Archive for December 2005

Descartes, Hume, and God

December 15, 2005

In his Inquiry on Human Understanding, David Hume says that all mental events are either impressions or ideas.  Impressions are sensory experiences and emotions.  For instance, after you read my paper, you may drink from your blue cup of coffee.  While you do, you will see the cup – an impression – taste the coffee’s flavor – an impression – feel its heat – an impression – and upon drinking it, you will immediately feel some visceral satisfaction (before you even say “Mmmm”) with its taste – an impression.  Every impression happens instantly and in the moment.  You are not reflecting; rather, you are seeing or feeling, independent of thought.  So, impressions only happen in the present.  They are much more “lively,” as Hume says, than ideas, which are memories or reflections upon these experiences.

All ideas are either simple or complex.  Hume’s thoughts about simple ideas constitute the “copy principle.”  Simple ideas are not independent thoughts which we create ourselves; rather, they are mere copies of impressions.  For instance, you might recall the delicious taste of your coffee – that is a simple idea.  You might remember its taste, or its heat – these are also simple ideas.  You might also remember the satisfaction you felt when you drank the coffee – this, too, is simple.  These are all attempts to copy your past experience, to recreate the impression and enjoy it again.  Alas, these memories are nothing like the real thing.  They all happen in your mind, not in your eyes or in your mouth or in your heart.  Your sensory and emotional faculties are always registering what you feel here and now; they never play re-runs.  (If they did, they wouldn’t be doing their jobs!)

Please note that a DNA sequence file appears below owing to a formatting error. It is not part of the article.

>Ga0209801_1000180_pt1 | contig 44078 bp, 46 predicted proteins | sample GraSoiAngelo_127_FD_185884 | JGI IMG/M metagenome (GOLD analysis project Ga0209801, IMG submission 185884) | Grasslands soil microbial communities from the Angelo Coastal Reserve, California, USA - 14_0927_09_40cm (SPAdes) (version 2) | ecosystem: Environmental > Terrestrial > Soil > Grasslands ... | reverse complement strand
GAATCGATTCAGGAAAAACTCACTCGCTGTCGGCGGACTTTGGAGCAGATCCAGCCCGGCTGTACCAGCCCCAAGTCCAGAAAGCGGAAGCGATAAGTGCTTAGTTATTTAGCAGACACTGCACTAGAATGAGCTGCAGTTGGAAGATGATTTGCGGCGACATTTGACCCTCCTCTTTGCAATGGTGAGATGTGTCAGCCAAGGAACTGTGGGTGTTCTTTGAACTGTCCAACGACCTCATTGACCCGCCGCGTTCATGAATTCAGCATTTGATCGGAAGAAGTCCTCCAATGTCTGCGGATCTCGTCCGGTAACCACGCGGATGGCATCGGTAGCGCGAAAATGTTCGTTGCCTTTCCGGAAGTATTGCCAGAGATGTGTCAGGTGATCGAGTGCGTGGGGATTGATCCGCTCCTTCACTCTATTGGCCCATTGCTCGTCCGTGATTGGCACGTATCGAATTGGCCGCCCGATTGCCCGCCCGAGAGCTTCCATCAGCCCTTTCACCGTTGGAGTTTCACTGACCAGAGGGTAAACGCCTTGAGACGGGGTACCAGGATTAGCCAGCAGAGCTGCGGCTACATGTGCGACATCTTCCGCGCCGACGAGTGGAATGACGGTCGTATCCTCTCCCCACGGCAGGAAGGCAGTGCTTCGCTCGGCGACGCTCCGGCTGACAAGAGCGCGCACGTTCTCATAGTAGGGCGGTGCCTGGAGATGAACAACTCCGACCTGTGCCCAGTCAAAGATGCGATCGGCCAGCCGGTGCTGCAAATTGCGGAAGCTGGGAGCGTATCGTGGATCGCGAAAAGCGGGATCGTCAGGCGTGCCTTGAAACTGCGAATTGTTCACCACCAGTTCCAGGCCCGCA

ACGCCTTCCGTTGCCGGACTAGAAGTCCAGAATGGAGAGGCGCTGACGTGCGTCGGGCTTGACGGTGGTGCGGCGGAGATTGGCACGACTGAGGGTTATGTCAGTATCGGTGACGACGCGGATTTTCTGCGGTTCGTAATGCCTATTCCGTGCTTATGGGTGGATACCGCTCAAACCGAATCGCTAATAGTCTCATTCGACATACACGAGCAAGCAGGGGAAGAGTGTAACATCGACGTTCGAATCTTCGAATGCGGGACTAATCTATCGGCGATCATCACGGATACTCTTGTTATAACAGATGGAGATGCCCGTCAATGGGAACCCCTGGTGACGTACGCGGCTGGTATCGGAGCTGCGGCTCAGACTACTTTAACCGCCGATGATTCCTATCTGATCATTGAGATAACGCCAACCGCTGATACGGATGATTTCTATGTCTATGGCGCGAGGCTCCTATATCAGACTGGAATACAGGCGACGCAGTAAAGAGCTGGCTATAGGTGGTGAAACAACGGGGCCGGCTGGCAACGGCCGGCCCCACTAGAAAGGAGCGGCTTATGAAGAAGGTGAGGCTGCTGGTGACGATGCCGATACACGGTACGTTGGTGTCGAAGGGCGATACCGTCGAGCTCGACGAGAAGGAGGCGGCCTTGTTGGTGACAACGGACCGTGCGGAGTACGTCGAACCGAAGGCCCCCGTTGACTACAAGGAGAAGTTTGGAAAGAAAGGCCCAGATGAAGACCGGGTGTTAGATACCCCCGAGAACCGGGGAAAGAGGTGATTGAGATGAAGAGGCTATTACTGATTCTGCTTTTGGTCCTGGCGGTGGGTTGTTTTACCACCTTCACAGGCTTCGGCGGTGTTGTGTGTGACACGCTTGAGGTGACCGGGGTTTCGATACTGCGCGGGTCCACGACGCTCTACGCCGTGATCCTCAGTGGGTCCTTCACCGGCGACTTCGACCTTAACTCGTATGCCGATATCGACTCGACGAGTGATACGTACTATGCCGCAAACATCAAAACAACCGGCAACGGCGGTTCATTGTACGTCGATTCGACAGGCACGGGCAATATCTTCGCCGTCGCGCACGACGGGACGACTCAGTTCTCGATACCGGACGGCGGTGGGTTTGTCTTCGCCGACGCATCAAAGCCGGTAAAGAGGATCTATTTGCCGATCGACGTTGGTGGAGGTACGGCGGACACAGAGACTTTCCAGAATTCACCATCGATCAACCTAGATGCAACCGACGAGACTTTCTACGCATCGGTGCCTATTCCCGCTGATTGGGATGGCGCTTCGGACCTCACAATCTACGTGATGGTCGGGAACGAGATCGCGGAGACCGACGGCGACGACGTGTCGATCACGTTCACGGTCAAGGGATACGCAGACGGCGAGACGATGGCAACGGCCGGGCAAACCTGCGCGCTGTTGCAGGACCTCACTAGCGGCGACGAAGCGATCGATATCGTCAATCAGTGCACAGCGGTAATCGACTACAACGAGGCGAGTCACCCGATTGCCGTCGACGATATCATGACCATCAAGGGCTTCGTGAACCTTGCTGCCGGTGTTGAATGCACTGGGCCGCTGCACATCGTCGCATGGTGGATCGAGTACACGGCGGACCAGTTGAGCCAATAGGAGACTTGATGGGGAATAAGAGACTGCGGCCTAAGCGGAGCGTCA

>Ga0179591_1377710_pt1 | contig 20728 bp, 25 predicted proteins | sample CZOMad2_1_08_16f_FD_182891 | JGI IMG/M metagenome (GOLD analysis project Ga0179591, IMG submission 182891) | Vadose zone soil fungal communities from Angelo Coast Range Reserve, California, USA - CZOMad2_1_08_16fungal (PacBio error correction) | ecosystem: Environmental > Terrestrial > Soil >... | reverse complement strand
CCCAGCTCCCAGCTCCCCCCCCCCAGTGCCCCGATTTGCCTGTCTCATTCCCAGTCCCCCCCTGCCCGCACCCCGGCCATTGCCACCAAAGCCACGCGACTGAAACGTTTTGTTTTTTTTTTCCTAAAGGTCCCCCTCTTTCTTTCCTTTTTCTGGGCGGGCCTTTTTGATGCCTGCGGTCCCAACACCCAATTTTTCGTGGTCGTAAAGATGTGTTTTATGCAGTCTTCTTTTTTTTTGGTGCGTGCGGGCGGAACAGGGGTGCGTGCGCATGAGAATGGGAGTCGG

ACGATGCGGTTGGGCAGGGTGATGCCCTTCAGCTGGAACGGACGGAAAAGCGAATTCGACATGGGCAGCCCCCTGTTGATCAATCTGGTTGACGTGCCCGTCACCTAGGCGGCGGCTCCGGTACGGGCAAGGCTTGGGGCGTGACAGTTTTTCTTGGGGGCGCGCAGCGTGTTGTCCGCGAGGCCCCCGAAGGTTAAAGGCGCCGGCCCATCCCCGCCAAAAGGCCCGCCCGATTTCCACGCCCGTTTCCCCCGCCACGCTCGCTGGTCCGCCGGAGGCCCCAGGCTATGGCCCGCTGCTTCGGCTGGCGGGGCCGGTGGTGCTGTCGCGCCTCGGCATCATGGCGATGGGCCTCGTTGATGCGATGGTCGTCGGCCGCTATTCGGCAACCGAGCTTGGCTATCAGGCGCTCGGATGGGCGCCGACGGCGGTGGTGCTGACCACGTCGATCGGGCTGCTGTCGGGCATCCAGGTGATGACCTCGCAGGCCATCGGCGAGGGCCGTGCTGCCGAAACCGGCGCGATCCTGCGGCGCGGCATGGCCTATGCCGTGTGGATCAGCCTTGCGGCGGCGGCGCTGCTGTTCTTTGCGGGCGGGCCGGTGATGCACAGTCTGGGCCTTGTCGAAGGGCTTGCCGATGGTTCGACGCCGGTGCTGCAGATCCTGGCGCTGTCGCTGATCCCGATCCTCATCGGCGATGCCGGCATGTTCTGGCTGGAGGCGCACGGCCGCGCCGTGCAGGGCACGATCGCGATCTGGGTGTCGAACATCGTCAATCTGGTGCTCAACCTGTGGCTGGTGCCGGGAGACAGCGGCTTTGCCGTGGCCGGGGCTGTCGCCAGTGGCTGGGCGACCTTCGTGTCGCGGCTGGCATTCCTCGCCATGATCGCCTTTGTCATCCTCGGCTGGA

Complex ideas, however, are not mere attempts to copy impressions.  When you have a complex idea, you synthesize multiple simple ideas into a new and original thought.  For example, the thought “That was a good cup of coffee” is a complex idea because you aren’t just recalling the coffee’s taste; you are also assigning the property of goodness to it and stating that it had this property.  In fact, any sentence is a complex idea because it is an attempt to synthesize many impressions (in this case, coffee and satisfaction) into a single relationship and value judgment.  Just as complex ideas combine simple ideas in order to create sentences, so they can combine simple ideas into imaginary objects like unicorns and golden mountains.